Global warming slowdown likely to be brief: U.S., UK science bodies

OSLO Thu Feb 27, 2014 4:27pm EST

A stream of water trickles on the bottom of the Almaden Reservoir near San Jose, California January 21, 2014. REUTERS/Robert Galbraith

A stream of water trickles on the bottom of the Almaden Reservoir near San Jose, California January 21, 2014.

Credit: Reuters/Robert Galbraith

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OSLO (Reuters) - A slowdown in the pace of global warming so far this century is likely to be only a pause in a longer-term trend of rising temperatures, the science academies of the United States and Britain said on Thursday.

Since an exceptionally warm 1998, there has been "a short-term slowdown in the warming of Earth's surface," Britain's Royal Society and the U.S. National Academy of Sciences said in a report.

But, they said, that "does not invalidate our understanding of long-term changes in global temperature arising from human-induced changes in greenhouse gases."

The warming slowdown has emboldened those who question the evidence about climate change and ask whether a shift in investments towards renewable energies such as wind and solar power, advocated by many experts, is really needed.

But the report said that scientists were "very confident" that the planet would warm further this century, causing more extreme heatwaves, droughts and rising seas.

A build-up of greenhouse gases from human activities, mainly the burning of fossil fuels, is warming the atmosphere and the oceans, raising sea levels and melting Arctic ice, the report said, supporting the long-held view of a U.N. panel of climate scientists.

It projected that temperatures would rise by between 2.6 and 4.8 Celsius (4.7-8.6 F) by 2100 unless governments took strong action to limit rising emissions of greenhouse gases, broadly in line with U.N. estimates.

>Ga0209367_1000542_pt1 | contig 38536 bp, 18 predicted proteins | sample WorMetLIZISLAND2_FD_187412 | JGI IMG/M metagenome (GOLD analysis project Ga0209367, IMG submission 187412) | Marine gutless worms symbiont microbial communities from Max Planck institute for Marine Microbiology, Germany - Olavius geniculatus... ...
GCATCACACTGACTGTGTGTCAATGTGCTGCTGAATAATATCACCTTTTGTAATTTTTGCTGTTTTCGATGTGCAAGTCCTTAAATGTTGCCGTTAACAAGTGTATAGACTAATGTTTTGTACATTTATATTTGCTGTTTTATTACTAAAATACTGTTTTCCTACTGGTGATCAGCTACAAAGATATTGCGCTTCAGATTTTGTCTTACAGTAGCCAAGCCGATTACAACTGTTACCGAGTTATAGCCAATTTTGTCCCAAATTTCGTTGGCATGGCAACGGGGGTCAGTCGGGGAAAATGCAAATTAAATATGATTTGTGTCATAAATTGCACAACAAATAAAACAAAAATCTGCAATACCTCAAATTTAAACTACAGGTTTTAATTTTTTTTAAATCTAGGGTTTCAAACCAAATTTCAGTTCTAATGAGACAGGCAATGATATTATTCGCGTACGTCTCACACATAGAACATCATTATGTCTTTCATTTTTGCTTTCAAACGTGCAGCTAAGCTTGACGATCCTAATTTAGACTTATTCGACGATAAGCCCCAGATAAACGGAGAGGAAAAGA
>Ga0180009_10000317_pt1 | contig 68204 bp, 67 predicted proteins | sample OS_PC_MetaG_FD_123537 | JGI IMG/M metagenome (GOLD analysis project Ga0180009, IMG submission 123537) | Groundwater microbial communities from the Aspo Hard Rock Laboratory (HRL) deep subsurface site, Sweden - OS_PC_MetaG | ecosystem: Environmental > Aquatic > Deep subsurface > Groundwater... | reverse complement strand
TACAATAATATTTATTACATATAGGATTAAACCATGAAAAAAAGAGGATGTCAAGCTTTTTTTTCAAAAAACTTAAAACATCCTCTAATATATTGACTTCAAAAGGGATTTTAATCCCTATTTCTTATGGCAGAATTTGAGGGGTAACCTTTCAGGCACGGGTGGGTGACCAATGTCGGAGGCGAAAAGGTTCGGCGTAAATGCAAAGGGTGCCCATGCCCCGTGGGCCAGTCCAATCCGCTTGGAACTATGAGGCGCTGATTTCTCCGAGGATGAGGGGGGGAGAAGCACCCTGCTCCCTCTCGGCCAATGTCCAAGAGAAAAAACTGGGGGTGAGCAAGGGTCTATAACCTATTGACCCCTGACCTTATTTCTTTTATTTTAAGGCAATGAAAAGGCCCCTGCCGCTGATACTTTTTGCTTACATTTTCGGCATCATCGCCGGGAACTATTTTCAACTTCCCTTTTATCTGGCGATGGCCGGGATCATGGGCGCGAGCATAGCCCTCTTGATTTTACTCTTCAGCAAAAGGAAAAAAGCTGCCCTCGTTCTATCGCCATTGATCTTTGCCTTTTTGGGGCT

Temperatures have gained about 0.8 C (1.4 F) since the 19th century.


Almost 200 nations have agreed to work out a deal by the end of 2015 to combat climate change. So far there has been little progress in negotiations, partly because weak economic growth has sapped government interest.

Policy decisions were only possible if "based on the best possible advice about the science of climate change," Paul Nurse, President of the Royal Society, told a briefing.

The warming hiatus may be caused by shifts in the oceans that are absorbing more heat from the atmosphere, the report said. Other studies suggest that sun-dimming volcanic eruptions or a lower output from the sun may contribute.

Brian Hoskins, of Imperial College London, said warming trends in past decades had varied a lot despite rising greenhouse gas emissions. "It's a staircase rather than a gentle trend upwards," he said.

Among signs of rising temperatures, the report said that record heatwaves had hit Australia in 2013, the United States in 2012, Russia in 2010 and Europe in 2003. There had been fewer cold snaps, like in the United States this winter.

"It is now more certain than ever, based on many lines of evidence, that humans are changing Earth's climate," it said.

Last year, the U.N.'s panel on climate science raised the probability that human activities, rather than natural variations, were the main cause of warming since the 1950s, to at least 95 percent from 90 in a previous assessment in 2007.

(Editing by Robin Pomeroy)

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Comments (10)
morbas wrote: